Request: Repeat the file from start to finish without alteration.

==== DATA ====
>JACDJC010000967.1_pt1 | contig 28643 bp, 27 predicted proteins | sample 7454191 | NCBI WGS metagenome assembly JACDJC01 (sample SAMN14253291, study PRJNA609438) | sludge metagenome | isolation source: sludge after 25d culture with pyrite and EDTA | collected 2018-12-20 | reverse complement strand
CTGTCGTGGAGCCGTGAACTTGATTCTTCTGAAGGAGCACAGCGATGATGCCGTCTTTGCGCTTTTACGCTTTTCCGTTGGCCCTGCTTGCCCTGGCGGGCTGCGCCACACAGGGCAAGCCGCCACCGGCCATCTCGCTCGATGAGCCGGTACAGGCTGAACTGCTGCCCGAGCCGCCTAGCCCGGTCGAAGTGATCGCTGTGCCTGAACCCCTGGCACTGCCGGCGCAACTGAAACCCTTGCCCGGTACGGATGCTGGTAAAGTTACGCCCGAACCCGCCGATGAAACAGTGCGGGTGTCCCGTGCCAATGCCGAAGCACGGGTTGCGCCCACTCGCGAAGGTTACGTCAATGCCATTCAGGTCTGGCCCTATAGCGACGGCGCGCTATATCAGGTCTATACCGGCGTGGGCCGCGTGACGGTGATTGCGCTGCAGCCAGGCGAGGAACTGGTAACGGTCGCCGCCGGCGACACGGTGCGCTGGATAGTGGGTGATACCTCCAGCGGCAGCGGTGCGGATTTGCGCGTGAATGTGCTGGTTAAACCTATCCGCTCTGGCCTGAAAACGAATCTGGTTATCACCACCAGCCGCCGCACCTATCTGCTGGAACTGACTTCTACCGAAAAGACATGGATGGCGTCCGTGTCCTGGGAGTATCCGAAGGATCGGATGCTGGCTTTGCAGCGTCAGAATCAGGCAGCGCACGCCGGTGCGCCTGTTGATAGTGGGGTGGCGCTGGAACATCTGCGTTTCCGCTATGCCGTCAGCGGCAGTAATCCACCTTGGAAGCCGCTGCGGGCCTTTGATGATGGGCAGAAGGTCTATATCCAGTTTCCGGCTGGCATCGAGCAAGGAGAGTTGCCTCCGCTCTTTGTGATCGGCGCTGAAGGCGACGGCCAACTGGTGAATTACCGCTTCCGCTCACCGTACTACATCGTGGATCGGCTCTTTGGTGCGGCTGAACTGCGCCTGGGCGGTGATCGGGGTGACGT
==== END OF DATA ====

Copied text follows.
>JACDJC010000967.1_pt1 | contig 28643 bp, 27 predicted proteins | sample 7454191 | NCBI WGS metagenome assembly JACDJC01 (sample SAMN14253291, study PRJNA609438) | sludge metagenome | isolation source: sludge after 25d culture with pyrite and EDTA | collected 2018-12-20 | reverse complement strand
CTGTCGTGGAGCCGTGAACTTGATTCTTCTGAAGGAGCACAGCGATGATGCCGTCTTTGCGCTTTTACGCTTTTCCGTTGGCCCTGCTTGCCCTGGCGGGCTGCGCCACACAGGGCAAGCCGCCACCGGCCATCTCGCTCGATGAGCCGGTACAGGCTGAACTGCTGCCCGAGCCGCCTAGCCCGGTCGAAGTGATCGCTGTGCCTGAACCCCTGGCACTGCCGGCGCAACTGAAACCCTTGCCCGGTACGGATGCTGGTAAAGTTACGCCCGAACCCGCCGATGAAACAGTGCGGGTGTCCCGTGCCAATGCCGAAGCACGGGTTGCGCCCACTCGCGAAGGTTACGTCAATGCCATTCAGGTCTGGCCCTATAGCGACGGCGCGCTATATCAGGTCTATACCGGCGTGGGCCGCGTGACGGTGATTGCGCTGCAGCCAGGCGAGGAACTGGTAACGGTCGCCGCCGGCGACACGGTGCGCTGGATAGTGGGTGATACCTCCAGCGGCAGCGGTGCGGATTTGCGCGTGAATGTGCTGGTTAAACCTATCCGCTCTGGCCTGAAAACGAATCTGGTTATCACCACCAGCCGCCGCACCTATCTGCTGGAACTGACTTCTACCGAAAAGACATGGATGGCGTCCGTGTCCTGGGAGTATCCGAAGGATCGGATGCTGGCTTTGCAGCGTCAGAATCAGGCAGCGCACGCCGGTGCGCCTGTTGATAGTGGGGTGGCGCTGGAACATCTGCGTTTCCGCTATGCCGTCAGCGGCAGTAATCCACCTTGGAAGCCGCTGCGGGCCTTTGATGATGGGCAGAAGGTCTATATCCAGTTTCCGGCTGGCATCGAGCAAGGAGAGTTGCCTCCGCTCTTTGTGATCGGCGCTGAAGGCGACGGCCAACTGGTGAATTACCGCTTCCGCTCACCGTACTACATCGTGGATCGGCTCTTTGGTGCGGCTGAACTGCGCCTGGGCGGTGATCGGGGTGACGT